2. Have dessert as one of your snacks. Most people with diabetes are able to enjoy 1-3 snacks throughout the day, spending 15 to 30 grams (1 to 2 servings) of carbohydrates on each snack. Instead of eating dessert with your meal, you could satisfy your sweet tooth during snack time by enjoying a dessert item that fits into your snack budget. Just remember to eat it at least 2 hours after your meal.

3. Use low- and non-calorie sweeteners wisely. Some people with diabetes prefer to rely on artificial sweeteners as a way to cut down on carbohydrate intake. If you enjoy desserts, candies or recipes made with these non-caloric sweeteners, that's fine. But don't forget to account for the carbohydrates that may still be in the food you are eating. Packaged cookies with "no added sugars," candies made with artificial sweeteners, or homemade cookies baked with stevia are NOT carbohydrate-free foods. Be sure to read labels and still account for the carbohydrates you are consuming, whether the foods contain sugar or not. You can even use the free recipe calculator at to find out exactly how many calories and carbohydrates are in your homemade treats!

4. Step up your physical activity for the day. Because desserts add extra fat and calories as well as carbohydrates, consider incorporating some extra physical activity on, before, or after the days that you splurge on sweets. Exercising to burn more calories can help with weight management and blood sugar control.

5. As always, continue to monitor your blood sugar levels, especially when consuming foods high in sugar. You may notice that some carbohydrate-containing foods increase your levels more than others--even when you eat the same grams of carbohydrates. If your levels are slightly higher, work with your health professional or Certified Diabetes Educator to obtain an individualized plan. Your educator will be able to tweak your plan and provide additional food suggestions to meet your specific needs for optimal blood sugar control.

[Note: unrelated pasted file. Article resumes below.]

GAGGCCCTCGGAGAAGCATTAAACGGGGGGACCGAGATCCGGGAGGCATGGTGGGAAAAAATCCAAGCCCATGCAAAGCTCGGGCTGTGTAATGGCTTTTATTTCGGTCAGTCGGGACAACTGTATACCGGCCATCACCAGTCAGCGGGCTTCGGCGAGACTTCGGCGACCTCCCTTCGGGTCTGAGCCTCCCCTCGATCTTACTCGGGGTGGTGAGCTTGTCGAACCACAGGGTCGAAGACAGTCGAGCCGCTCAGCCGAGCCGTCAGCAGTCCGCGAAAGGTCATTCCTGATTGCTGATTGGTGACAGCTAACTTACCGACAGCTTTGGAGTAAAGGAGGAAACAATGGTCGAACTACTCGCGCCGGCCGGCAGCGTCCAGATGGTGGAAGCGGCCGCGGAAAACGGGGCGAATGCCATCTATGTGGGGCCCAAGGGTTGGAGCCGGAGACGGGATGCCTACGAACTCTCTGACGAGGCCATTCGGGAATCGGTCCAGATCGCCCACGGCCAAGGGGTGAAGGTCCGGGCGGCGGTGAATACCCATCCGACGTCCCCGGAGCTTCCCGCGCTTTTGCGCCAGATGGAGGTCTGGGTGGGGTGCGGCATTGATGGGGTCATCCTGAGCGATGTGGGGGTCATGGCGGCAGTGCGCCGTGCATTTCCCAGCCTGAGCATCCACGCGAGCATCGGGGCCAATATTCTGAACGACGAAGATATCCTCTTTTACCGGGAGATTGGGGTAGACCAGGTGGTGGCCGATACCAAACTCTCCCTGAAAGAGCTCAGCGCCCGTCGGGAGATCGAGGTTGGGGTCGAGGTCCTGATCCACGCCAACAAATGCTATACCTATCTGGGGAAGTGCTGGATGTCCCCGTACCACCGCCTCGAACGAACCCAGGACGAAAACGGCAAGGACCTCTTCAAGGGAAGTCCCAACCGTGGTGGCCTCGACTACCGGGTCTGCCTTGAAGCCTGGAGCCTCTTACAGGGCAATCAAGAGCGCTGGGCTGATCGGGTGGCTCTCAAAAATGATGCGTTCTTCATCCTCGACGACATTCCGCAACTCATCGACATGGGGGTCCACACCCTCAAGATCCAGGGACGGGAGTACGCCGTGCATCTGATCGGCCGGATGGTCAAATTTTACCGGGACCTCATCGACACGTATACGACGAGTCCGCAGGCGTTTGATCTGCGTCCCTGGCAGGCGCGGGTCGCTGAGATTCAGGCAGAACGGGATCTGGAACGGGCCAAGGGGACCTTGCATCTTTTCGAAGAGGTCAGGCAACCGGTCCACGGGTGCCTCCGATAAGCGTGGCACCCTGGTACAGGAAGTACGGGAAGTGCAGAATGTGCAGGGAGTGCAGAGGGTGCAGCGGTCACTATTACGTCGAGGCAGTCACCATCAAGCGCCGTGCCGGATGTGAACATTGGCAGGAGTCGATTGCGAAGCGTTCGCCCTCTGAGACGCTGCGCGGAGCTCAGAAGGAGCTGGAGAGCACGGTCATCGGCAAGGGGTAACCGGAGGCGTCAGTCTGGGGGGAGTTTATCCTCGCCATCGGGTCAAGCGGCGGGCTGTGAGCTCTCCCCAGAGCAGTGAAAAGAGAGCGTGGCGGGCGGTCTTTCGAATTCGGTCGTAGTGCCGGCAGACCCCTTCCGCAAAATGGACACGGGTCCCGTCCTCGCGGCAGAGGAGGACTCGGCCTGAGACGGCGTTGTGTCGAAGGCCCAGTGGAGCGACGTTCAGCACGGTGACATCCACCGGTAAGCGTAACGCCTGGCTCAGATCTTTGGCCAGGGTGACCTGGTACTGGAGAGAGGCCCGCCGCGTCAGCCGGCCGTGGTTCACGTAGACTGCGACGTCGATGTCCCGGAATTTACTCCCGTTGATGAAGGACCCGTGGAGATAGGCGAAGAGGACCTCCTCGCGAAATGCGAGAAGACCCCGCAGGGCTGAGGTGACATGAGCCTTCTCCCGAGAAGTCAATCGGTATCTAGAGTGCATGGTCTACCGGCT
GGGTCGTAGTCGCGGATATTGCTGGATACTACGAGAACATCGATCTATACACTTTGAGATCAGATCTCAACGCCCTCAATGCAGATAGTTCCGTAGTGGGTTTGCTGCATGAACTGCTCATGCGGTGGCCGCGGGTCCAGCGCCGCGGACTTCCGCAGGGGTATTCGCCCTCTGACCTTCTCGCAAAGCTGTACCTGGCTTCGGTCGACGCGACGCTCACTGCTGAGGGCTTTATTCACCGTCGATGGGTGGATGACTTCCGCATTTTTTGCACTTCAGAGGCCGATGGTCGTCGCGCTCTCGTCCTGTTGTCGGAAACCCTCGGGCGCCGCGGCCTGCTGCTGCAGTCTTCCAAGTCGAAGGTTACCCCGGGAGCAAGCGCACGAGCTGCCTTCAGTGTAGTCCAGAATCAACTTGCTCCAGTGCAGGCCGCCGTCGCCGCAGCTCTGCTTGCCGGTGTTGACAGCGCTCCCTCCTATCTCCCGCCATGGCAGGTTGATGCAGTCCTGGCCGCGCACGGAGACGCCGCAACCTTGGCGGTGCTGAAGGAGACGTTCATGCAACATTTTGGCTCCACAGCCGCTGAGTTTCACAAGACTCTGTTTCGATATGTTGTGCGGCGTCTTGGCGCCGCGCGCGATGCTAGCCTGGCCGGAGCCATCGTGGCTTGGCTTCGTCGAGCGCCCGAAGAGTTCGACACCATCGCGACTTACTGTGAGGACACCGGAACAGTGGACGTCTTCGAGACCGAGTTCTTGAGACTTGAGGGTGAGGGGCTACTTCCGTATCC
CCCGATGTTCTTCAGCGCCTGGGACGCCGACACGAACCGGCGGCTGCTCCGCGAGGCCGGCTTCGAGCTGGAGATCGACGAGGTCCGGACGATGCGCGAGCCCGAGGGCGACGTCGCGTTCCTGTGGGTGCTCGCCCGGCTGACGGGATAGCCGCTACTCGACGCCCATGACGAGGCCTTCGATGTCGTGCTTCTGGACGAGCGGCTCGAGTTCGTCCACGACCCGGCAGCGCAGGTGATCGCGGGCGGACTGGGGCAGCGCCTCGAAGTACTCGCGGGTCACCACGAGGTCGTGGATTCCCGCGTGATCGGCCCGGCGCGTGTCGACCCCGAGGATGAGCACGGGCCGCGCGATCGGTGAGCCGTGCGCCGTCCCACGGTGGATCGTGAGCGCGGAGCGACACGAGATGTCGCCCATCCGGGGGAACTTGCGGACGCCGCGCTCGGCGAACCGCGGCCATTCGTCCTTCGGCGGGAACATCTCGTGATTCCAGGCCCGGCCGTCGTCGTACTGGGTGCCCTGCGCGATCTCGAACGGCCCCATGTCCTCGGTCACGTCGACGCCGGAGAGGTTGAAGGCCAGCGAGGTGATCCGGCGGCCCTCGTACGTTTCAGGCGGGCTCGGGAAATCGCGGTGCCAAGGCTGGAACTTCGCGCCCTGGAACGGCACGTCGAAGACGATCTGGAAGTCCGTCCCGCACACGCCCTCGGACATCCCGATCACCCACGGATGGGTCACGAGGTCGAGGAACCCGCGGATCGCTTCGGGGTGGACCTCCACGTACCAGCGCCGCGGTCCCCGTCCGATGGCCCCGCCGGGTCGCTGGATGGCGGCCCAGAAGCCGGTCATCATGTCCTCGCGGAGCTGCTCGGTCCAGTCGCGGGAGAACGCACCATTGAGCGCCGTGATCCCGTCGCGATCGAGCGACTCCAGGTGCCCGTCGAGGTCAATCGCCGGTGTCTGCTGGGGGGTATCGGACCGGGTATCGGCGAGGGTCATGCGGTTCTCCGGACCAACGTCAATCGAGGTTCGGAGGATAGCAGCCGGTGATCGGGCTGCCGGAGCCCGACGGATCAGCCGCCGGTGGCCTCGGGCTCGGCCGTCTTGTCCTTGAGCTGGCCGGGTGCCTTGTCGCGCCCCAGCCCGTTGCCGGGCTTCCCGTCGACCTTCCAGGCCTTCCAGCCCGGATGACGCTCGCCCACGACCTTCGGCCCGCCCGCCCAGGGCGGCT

The following chart shows the average carbohydrate-count and proper serving size for some common sweets and desserts. Use it as a reference when selecting sweets, but always refer to package nutritional labels whenever possible for best accuracy.

Chart information: (15 grams = 1 carbohydrate serving)

Food Serving Size
Apple pie 1/8 of pie 40 g (2 1/2 servings)
Banana bread 1 slice 33 g (2 servings)
Brownie, plain 2-inch square 15 g (1 serving)
Cake without frosting 2-inch square 15 g (1 serving)
Chocolate candy bar with almonds 1.45 oz bar 22 g (1 1/2 servings)
Chocolate-coated peanut butter granola bar 1 bar 15 g (1 serving)
Chocolate-covered peanuts 12 pieces 23 g (1 1/2 servings)
Coconut cream pie 1/8 of pie 31 g (2 servings)
Cinnamon coffee cake with crumb topping
1 piece 29 g (2 servings)
Cookie, molasses 1 large (3-1/2")
23 g (1 1/2 servings)
Cookies, general
2 small 15 g (1 serving)
Cupcake, low-fat with frosting 1 small
29 g (2 servings)
Frozen yogurt, regular 1/2 cup 15 g (1 serving)
Fudge 1 sq. in. piece
15 g (1 serving)
Glazed yeast doughnut or sweet roll 1 medium 30 g (2 servings)
Gummy bears or drops 11 pieces 23 g (1 1/2 servings)
Ice cream, light 1/2 cup 15 g (1 serving)
Pudding, sugar-free 1/2 cup 15 g (1 serving)
Pumpkin pie 1/8 of pie 23 g (1 1/2 servings)
Rice pudding 1/2 cup 22 g (1 1/2 servings)
Sherbet, orange 1/2 cup 23 g (1 1/2 servings)
Snickers bar 2 oz bar 35 g (2 servings)
This article has been reviewed and approved by Becky Hand, Licensed and Registered Dietitian, as well as Tanya Jolliffe, a healthy eating expert for SparkPeople.
Deb Crane - Apr 2, 2012
Thank you Paul!
Straws Kitchen - Apr 2, 2012
Thank you very much for posting this info.
KathyAnn Purdy - Jul 27, 2012
Living and learning, thank you Paul.